Weekends are when many Americans gather in their respective houses of worship and repeat the same word: amen. But, what does the word mean? And, why do people say it?
Origins of amen
Amen is commonly used after a prayer, creed, or other formal statement. It is spoken to express solemn ratification or agreement. It means “it is so” or “so it be.” Amen is derived from the Hebrew āmēn, which means “certainty,” “truth,” and “verily.”
In English, the word has two primary pronunciations: ah-men or ay-men. But, it can be expressed in endless ways, from a soft whisper to a joyous shout. Amen is found in both the Old and New Testament.
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Who says amen?
Modern worshippers of Christianity, Islam, and Judaism all use a version of the word, and records indicate that it has been used as an expression of concurrence after prayer for centuries. The opposite of amen, arguably is cursing. Yet, both cursing and prayer have the same roots in the three major monotheistic faiths, strangely enough.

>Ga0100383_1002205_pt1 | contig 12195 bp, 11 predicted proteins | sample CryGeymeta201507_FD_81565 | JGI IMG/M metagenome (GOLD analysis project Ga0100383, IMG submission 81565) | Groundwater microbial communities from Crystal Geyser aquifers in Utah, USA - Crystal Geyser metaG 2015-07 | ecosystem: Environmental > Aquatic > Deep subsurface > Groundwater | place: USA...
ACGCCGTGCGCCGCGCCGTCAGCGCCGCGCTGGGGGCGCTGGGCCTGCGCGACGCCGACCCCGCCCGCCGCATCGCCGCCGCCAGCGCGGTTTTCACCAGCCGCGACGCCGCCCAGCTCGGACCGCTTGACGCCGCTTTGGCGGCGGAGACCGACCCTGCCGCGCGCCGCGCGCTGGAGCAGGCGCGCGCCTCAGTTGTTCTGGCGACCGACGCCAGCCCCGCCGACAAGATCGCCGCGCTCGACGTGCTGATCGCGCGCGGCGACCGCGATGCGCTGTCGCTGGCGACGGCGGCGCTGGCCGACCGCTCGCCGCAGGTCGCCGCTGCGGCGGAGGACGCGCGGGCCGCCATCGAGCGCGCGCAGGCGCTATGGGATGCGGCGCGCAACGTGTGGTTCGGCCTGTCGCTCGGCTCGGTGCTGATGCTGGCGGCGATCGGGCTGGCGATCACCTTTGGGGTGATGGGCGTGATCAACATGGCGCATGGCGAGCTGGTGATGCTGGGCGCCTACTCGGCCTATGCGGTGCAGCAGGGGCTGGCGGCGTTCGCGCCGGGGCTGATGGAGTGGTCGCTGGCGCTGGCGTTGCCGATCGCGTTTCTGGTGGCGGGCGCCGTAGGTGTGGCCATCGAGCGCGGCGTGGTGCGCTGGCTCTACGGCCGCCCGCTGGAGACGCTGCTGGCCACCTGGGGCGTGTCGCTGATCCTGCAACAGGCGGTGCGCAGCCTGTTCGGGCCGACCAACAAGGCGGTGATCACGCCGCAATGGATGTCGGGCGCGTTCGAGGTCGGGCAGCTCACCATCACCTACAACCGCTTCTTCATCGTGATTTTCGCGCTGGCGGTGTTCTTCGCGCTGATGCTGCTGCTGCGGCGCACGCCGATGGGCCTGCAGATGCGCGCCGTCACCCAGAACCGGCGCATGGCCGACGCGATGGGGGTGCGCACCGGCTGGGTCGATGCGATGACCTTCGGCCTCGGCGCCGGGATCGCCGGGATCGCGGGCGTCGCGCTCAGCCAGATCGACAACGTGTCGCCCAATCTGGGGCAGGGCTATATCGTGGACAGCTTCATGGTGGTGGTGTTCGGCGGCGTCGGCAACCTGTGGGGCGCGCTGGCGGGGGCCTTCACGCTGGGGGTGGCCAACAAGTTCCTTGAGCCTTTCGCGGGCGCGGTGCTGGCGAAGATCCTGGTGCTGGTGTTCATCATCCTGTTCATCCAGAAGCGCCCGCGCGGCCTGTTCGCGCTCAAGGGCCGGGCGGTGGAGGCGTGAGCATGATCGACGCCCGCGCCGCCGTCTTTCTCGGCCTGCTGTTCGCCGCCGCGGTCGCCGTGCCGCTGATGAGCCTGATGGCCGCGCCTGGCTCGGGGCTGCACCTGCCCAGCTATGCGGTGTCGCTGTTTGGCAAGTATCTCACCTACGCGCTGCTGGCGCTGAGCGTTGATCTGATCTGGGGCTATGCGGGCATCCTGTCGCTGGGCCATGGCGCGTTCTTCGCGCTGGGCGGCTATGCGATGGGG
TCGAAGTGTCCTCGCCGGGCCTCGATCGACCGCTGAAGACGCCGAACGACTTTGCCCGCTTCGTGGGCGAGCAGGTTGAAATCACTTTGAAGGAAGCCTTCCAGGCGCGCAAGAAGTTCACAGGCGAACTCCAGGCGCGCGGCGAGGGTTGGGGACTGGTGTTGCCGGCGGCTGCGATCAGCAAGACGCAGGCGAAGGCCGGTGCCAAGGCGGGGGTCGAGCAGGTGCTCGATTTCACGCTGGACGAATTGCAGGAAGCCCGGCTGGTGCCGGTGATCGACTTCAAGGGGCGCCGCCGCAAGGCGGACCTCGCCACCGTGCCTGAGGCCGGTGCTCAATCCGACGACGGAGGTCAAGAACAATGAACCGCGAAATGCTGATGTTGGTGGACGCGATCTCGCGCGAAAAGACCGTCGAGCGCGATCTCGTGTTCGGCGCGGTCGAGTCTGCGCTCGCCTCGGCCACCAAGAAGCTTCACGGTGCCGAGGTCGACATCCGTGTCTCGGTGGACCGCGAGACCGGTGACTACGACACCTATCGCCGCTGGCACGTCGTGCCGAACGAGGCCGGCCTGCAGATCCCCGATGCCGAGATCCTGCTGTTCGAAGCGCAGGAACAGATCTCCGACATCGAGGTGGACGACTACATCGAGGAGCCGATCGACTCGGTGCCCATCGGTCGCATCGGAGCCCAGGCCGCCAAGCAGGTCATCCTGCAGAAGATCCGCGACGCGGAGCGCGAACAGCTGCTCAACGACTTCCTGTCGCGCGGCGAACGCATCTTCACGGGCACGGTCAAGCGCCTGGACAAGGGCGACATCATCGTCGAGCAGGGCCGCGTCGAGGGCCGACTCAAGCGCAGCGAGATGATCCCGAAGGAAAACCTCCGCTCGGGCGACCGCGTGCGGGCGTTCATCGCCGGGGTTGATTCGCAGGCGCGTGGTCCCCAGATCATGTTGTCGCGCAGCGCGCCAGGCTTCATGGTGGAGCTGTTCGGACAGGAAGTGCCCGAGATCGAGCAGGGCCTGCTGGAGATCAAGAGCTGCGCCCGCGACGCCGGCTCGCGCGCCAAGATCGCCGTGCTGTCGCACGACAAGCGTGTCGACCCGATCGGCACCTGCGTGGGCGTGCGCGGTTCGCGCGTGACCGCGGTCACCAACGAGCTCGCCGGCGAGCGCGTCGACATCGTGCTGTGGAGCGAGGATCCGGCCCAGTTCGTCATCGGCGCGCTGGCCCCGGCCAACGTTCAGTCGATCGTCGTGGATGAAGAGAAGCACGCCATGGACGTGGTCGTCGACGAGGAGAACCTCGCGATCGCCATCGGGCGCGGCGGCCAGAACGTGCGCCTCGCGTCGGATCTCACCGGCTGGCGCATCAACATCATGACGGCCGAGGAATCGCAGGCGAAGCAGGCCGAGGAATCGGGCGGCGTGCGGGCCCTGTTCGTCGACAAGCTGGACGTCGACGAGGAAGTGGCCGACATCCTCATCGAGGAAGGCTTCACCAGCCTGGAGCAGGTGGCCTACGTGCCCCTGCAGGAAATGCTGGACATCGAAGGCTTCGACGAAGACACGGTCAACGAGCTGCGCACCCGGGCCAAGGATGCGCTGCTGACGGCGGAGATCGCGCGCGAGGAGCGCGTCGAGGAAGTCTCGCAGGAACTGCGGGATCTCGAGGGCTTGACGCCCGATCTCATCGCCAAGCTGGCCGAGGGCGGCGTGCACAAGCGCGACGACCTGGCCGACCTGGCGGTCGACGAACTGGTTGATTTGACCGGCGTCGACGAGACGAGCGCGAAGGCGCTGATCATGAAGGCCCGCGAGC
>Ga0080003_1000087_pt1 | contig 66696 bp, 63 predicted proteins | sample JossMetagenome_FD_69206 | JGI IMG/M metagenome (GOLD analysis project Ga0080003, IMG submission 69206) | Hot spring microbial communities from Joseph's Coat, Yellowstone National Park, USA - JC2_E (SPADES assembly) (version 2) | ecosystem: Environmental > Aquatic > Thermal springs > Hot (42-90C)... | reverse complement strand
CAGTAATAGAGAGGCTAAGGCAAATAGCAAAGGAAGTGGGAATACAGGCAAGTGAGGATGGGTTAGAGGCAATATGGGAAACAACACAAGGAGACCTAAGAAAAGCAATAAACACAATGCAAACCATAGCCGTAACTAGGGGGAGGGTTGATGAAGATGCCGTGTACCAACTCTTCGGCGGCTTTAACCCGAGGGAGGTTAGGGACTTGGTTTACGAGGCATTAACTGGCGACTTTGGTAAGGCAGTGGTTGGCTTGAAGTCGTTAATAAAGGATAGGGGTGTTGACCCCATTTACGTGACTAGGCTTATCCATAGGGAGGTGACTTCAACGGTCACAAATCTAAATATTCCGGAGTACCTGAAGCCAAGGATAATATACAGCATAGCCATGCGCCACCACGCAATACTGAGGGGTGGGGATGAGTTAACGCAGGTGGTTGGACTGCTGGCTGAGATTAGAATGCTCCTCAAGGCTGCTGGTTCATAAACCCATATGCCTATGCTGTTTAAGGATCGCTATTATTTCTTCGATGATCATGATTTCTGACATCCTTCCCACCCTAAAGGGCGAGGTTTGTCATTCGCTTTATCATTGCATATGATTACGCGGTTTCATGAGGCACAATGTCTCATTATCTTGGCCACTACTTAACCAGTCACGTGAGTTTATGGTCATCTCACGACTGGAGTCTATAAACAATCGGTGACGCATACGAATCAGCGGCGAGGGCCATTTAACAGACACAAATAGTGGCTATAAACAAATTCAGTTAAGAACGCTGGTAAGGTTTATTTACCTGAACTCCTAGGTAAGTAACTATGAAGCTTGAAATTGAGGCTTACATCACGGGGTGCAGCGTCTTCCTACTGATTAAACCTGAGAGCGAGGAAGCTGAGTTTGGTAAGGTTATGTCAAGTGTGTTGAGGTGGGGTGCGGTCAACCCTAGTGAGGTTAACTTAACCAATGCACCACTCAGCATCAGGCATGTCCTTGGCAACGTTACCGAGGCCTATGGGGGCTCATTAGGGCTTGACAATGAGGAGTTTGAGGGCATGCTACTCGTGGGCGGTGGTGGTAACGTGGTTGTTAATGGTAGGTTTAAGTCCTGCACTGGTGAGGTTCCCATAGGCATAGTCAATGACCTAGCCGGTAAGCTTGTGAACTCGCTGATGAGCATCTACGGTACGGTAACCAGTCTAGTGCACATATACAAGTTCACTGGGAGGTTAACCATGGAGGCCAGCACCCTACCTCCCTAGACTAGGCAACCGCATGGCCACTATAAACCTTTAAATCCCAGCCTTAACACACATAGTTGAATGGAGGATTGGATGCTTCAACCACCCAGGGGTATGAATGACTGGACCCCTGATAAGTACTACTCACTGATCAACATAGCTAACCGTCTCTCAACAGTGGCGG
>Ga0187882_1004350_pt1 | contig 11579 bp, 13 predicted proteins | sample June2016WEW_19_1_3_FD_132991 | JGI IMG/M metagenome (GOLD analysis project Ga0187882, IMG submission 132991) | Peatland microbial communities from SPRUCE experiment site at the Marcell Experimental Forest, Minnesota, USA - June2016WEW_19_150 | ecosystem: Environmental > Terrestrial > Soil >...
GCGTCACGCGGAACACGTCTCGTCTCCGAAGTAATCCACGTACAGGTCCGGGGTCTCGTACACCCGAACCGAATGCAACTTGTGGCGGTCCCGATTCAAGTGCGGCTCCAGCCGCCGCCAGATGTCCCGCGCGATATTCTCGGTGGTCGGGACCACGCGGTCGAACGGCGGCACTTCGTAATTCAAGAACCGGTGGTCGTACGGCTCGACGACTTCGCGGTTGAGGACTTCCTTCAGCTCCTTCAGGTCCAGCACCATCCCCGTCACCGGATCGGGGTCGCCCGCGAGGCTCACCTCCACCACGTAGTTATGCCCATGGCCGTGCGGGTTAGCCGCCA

In Judaism, congregants say amen in response to the words of the rabbi, or spiritual leader. The term appears as part of a number Jewish prayers.
In Christianity, amen occupies a central but often spontaneous position at the end of prayers or as a personal expression of affirmation for another’s words during a sermon or other religious discourse.
Islam, like Judaism, incorporates a more formal use of the word into ritual but also deems it an appropriate way to end any sort of prayer. Rather than amen, Islam generally says amin.
Amen is also used colloquially. For example: “Dinner is finally ready—amen!”
In Egyptian mythology, amen, or amun, was a deity represented by a ram, the god of life and reproduction. A controversial theory posits that amen derives from the Ancient Egyptians.
When we pray, almost anything goes: dancing, whirling, kneeling, or swaying. And, words of affirmation are almost always spoken. Amen is certainly one. What are others?